BUT, 4 cylinder perception, or not, the reason the 2.0 isn't there has nothing to do with lack of power, and I don't think it has anything to do with people not wanting a 4. The F150 seems to sell just fine with the 4 cylinder Ecoboost, which by the way, was built with the F150 in mind, so it probably had the strengthening necessary to handle it, as well as cooling or any other requirements.
 
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Well, here I am contemplating something that never crossed my mind when I bought my 2.0 Turbo Wrangler - buying and towing a travel trailer. We are considering a Jayflight SLX 154 BH. Its a 15' travel trailer with a dry weight of 2645 lbs and a tongue weight of 345 lbs. We plan on getting a nice weight distributing hitch with sway control, and possibly air lift helper bags. Should I go for it? Not planning on full timing, mostly wanting to take local trips within 200 miles of Oklahoma City.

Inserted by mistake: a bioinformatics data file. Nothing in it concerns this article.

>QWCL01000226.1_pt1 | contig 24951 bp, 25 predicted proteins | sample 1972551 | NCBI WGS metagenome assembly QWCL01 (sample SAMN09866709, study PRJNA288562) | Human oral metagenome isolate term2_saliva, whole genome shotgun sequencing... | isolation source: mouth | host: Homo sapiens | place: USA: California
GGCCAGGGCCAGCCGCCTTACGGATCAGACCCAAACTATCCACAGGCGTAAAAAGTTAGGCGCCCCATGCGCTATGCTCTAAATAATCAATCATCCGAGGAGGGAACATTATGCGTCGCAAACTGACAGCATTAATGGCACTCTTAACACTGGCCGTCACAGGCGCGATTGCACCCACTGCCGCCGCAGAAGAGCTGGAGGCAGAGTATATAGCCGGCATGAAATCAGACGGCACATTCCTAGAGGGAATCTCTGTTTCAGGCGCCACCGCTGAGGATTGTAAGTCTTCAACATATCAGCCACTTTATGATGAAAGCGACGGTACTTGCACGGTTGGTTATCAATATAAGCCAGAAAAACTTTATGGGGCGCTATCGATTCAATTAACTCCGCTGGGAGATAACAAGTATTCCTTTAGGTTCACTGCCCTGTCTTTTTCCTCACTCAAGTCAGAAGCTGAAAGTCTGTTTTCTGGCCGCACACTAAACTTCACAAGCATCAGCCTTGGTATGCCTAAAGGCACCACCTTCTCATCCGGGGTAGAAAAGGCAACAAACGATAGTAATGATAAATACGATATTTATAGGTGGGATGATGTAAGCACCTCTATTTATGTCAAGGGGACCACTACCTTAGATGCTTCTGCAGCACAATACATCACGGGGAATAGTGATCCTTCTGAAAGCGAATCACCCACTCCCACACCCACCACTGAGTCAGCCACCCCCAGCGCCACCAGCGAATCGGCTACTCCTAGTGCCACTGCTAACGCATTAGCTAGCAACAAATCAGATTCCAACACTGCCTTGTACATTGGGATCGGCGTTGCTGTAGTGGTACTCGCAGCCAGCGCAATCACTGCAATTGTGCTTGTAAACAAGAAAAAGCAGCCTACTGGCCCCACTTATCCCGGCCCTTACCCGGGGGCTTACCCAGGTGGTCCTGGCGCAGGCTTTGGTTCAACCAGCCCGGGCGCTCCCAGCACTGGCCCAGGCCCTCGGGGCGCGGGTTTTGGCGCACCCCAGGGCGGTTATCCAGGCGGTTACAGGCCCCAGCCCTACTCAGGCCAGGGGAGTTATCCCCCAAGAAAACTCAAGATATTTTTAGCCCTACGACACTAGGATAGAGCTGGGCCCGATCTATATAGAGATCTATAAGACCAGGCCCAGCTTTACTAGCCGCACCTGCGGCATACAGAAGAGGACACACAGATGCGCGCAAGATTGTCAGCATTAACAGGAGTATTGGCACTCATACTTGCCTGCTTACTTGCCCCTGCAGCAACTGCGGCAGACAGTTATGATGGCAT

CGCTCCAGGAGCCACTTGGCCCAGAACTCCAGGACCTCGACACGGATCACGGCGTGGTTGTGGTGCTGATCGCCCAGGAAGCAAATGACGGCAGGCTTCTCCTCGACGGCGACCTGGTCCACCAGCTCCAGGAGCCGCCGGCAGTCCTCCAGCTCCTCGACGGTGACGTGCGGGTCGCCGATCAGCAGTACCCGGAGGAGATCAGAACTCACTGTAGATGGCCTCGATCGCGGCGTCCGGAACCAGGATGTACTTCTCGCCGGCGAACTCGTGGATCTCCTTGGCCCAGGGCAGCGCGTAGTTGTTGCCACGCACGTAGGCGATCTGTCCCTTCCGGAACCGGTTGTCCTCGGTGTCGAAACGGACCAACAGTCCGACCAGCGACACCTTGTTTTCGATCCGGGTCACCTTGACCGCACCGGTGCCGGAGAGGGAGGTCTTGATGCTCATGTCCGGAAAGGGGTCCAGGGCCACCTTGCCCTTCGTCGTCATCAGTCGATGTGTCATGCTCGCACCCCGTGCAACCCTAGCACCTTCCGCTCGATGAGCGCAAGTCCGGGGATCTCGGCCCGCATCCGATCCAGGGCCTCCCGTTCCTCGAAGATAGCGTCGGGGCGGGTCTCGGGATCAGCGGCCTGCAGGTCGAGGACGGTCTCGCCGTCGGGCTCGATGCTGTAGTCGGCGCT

My biggest concern is keeping the transmission cool. In addition to this thread, the best info I came across is this write up from Mishimoto for their aftermarket trans cooler.

Apparently the JL 2.0 and 3.6 use the same trans cooler. I was surprised at how much surface area these coolers have, but they are pretty thin and have small fins. Good to know there is an option out there if I do decide to go with this setup and need additional trans cooling. I wanted to share this product because I thought it was relevant to this thread.
 

ODDs

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I had a 3000lb pop-up camper with a 420 lb tongue weight, and I used an Anderson equalizer hitch.

Granted it had a small frontal area due to the collapsed height while towing, but the 2.0 pulled it like it wasn't even there. It even did awesome up steep mountain grades and at elevation. I was still passing JK's up hills with the camper in tow. Over flatlands I was still getting better than 20 mpg.
 
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I had a 3000lb pop-up camper with a 420 lb tongue weight, and I used an Anderson equalizer hitch.

Granted it had a small frontal area due to the collapsed height while towing, but the 2.0 pulled it like it wasn't even there. It even did awesome up steep mountain grades and at elevation. I was still passing JK's up hills with the camper in tow. Over flatlands I was still getting better than 20 mpg.
I appreciate the info. Do you know what range of trans temps you are seeing?